EL Support Lesson
Conclude a Story
Students will be able to write a conclusion to a short narrative.
Students will be able to use key vocabulary to discuss and write a conclusion to a short story.
- Explain that today students will be writing a conclusion to a short story. Explain that a conclusion is the last part of something or an ending.
Building academic language
- Read the short picture book aloud to students, stopping at the climax of the story to ask students to identify the problem.
- Ask, "What do you think the conclusion will be?"
- Read the rest of the story. Ask student volunteers for their thoughts with questions such as:
- Did the ending surprise you?
- How could the ending be different?
- Present the rest of the vocabulary terms. Use visuals as you define each word and allow students to discuss how the visual relates to the new word.
- Complete a Frayer Model with the students for solution and check their comprehension throughout by asking them to orally repeat the definition or provide examples.
- Divide students into five groups, each of which to complete a Frayer Model for an assigned tiered vocabulary word.
- Allow students to create and share aloud their own sentences with the new vocabulary words. For example: "I had a problem with my friend at recess."
- Distribute the What Happens Next? worksheet to students. Project your copy.
- Explain that this very short story has a problem but the solution is missing. It will be their job to find the problem and write their own conclusion.
- Ask students to follow along with their fingers as you read the story aloud.
- Ask students to turn and discuss the following questions with a partner:
- What is the problem in the story?
- Why is it a problem?
- What do you think the solution will be?
- Project written sentence frames for student reference during partner discussion. For example: "I think the problem is ____ because ____."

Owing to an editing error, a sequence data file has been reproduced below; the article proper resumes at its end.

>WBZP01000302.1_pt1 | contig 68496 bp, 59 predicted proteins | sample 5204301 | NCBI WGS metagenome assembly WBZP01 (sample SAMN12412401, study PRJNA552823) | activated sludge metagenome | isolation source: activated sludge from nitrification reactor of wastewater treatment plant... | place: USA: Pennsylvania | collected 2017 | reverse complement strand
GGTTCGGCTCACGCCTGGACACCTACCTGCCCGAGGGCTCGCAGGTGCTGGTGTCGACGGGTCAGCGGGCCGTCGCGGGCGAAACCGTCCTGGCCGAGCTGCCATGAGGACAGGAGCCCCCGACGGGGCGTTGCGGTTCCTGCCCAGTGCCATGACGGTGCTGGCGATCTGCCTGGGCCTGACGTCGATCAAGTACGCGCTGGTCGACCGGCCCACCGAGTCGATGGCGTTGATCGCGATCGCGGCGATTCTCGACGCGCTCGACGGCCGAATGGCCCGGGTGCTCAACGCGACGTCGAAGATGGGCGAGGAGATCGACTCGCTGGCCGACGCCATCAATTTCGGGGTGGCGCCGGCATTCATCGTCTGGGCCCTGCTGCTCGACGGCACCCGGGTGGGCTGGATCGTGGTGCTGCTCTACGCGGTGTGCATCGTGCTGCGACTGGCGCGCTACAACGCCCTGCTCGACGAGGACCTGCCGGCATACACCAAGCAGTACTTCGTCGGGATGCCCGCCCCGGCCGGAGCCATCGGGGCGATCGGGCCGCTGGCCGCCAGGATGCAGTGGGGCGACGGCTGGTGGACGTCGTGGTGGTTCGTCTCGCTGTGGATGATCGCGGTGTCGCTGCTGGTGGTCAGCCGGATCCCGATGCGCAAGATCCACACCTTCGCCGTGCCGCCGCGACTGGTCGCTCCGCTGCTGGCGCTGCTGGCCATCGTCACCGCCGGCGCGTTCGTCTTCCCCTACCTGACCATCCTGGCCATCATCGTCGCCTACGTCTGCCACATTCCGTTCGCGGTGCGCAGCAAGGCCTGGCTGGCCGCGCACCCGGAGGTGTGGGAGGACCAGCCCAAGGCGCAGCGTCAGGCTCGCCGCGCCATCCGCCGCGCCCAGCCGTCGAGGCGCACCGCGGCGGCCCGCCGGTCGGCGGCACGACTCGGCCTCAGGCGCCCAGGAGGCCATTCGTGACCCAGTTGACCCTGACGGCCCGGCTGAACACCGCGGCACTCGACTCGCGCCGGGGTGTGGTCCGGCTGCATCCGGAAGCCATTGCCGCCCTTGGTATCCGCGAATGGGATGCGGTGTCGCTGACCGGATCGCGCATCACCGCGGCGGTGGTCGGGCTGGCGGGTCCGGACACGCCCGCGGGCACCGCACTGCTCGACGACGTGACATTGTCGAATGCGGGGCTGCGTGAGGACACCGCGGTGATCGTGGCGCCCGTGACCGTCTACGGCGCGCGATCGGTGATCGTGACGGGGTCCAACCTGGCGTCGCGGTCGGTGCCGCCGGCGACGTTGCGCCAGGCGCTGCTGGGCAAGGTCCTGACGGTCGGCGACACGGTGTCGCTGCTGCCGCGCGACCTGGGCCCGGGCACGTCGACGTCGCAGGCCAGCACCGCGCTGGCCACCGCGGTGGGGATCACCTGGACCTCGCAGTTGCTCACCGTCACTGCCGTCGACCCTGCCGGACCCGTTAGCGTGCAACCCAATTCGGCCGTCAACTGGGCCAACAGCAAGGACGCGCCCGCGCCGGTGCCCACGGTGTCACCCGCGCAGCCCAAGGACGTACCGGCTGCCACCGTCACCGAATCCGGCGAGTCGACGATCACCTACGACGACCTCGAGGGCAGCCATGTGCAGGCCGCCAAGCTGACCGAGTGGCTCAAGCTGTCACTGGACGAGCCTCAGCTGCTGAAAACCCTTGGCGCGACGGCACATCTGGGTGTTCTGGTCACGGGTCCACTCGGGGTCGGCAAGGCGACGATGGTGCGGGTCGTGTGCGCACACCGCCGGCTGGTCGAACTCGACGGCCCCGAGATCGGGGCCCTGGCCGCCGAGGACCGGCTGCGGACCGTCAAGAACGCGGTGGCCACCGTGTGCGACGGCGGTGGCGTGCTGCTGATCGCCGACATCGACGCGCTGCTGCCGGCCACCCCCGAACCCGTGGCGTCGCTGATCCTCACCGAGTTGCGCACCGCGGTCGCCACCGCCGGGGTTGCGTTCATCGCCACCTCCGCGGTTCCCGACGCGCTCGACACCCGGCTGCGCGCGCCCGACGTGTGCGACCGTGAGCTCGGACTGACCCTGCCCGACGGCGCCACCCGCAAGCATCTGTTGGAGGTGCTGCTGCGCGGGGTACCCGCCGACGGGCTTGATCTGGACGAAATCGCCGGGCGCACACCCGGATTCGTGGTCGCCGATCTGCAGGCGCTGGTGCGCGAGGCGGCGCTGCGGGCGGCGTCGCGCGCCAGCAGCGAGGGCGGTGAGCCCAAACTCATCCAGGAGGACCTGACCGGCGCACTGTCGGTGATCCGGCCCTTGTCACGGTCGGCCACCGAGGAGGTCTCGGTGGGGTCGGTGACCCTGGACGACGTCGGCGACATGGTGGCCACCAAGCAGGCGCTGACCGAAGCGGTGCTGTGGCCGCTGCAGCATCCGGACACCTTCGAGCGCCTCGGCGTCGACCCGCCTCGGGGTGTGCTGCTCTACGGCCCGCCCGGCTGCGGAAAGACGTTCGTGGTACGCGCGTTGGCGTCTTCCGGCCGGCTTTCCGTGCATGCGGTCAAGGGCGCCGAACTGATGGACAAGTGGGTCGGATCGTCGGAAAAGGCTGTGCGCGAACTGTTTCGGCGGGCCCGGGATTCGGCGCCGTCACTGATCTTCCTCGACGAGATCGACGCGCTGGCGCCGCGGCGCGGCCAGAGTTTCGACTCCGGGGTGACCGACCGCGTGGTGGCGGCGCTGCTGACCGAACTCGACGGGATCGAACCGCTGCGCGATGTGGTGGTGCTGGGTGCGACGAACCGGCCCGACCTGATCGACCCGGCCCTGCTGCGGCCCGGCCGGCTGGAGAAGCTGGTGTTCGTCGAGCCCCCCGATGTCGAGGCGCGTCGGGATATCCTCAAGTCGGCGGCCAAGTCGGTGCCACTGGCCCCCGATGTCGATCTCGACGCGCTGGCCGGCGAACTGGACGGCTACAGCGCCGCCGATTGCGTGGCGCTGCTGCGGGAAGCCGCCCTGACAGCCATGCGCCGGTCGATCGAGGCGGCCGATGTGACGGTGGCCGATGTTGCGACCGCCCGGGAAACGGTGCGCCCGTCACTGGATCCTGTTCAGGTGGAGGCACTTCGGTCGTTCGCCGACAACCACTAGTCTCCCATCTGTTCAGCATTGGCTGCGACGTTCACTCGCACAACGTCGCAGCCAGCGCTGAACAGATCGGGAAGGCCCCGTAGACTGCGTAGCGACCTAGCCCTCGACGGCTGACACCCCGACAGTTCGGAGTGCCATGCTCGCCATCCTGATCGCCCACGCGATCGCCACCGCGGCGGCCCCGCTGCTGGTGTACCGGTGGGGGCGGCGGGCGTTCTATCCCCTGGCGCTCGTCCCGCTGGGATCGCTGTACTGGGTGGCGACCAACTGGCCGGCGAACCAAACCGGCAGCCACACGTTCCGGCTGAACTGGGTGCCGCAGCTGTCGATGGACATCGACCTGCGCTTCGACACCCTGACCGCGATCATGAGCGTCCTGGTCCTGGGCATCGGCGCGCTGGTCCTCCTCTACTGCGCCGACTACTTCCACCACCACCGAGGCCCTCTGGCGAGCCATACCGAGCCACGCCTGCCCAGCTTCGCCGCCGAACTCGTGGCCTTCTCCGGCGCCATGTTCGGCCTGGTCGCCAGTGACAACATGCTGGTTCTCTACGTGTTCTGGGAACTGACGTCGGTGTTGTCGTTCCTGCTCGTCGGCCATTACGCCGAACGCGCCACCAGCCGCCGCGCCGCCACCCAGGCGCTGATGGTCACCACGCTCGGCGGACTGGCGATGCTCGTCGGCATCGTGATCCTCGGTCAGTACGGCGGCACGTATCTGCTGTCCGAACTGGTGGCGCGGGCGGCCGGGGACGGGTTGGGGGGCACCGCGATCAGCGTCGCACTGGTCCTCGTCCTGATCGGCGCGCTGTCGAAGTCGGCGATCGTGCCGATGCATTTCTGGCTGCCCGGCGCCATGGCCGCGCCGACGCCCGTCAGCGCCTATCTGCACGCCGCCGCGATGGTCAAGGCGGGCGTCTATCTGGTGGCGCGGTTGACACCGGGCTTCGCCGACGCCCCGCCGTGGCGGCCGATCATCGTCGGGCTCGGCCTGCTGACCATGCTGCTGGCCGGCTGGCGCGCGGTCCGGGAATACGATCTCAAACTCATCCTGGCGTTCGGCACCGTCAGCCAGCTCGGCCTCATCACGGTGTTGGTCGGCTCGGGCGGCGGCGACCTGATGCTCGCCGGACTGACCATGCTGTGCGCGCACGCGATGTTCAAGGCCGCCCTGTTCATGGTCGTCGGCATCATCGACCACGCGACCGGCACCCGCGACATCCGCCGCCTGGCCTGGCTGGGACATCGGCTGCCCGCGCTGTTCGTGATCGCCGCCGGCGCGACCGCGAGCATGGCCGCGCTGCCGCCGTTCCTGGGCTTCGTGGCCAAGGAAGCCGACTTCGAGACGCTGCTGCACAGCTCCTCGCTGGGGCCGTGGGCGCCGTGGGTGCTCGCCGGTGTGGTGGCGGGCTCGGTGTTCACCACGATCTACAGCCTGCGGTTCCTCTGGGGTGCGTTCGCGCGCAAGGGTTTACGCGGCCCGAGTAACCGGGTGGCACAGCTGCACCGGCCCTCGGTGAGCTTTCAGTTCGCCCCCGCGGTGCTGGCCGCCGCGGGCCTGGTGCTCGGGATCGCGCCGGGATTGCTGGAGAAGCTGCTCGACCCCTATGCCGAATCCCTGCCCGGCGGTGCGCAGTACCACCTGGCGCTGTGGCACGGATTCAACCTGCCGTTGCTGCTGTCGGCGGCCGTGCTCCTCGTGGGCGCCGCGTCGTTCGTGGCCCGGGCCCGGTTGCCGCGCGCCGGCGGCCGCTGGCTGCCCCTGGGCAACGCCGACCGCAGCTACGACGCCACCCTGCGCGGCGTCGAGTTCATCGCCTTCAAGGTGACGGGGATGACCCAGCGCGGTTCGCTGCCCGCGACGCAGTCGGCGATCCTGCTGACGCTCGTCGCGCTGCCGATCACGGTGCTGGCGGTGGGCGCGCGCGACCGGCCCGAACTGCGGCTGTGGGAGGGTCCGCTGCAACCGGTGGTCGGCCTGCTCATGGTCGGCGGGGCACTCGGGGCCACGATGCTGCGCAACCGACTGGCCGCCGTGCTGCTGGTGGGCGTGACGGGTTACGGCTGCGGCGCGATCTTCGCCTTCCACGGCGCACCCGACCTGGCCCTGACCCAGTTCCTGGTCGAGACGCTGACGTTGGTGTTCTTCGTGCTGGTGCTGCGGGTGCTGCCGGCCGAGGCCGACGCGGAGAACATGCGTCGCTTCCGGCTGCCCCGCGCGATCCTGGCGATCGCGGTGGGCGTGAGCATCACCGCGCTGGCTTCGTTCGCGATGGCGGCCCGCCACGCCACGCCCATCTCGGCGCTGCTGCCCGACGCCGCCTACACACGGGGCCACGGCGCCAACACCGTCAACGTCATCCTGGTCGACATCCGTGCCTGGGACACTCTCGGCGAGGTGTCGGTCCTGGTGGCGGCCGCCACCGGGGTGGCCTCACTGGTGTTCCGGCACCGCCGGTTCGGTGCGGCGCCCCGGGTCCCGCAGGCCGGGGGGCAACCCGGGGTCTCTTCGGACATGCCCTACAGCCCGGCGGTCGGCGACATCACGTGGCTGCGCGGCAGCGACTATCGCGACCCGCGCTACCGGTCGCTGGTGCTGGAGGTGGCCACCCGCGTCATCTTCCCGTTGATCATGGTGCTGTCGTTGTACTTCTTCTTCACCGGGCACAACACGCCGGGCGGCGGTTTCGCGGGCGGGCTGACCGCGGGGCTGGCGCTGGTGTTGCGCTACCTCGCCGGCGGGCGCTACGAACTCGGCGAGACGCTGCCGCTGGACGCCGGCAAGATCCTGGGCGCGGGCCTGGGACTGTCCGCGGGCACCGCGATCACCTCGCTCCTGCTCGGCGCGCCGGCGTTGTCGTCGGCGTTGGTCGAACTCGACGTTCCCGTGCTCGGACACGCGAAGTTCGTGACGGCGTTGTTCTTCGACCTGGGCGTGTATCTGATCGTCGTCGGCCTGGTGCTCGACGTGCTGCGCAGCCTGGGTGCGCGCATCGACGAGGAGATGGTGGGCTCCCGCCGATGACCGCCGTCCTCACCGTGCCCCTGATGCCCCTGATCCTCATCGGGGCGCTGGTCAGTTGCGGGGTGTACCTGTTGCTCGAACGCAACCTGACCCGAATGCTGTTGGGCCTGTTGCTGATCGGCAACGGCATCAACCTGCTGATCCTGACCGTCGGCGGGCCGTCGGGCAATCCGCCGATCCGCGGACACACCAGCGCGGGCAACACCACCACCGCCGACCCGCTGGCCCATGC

- Gather the whole class' attention. Have student volunteers share the problem and how they know it is a problem, using the sentence frames as references.
- Ask students to work in partnerships to read every other sentence, then tell their partner their plan for their ending before writing.
- Keep sentence frames projected for student reference.
- Provide a word bank and circulate the room answering questions.
Additional EL adaptations
- Provide students with definitions in both English and their home language (L1) if they are literate in their home language.
- Allow beginning EL students to form a small group that works with you.
- Encourage students to write their own stories complete with an interesting ending.
Formative Assessment of Academic Language(3 minutes)
- Circulate the room during partner work time, informally assessing reading comprehension, listening, and speaking.
- Collect the What Happens Next? worksheets to review for comprehension, content, and mechanics.
- Student comprehension and writing abilities should be noted for future small group work.
Review and closing(3 minutes)
- Review the problem in the What Happens Next? worksheet as a class.
- Group sets of partners into groups of four or five so students can share their conclusions.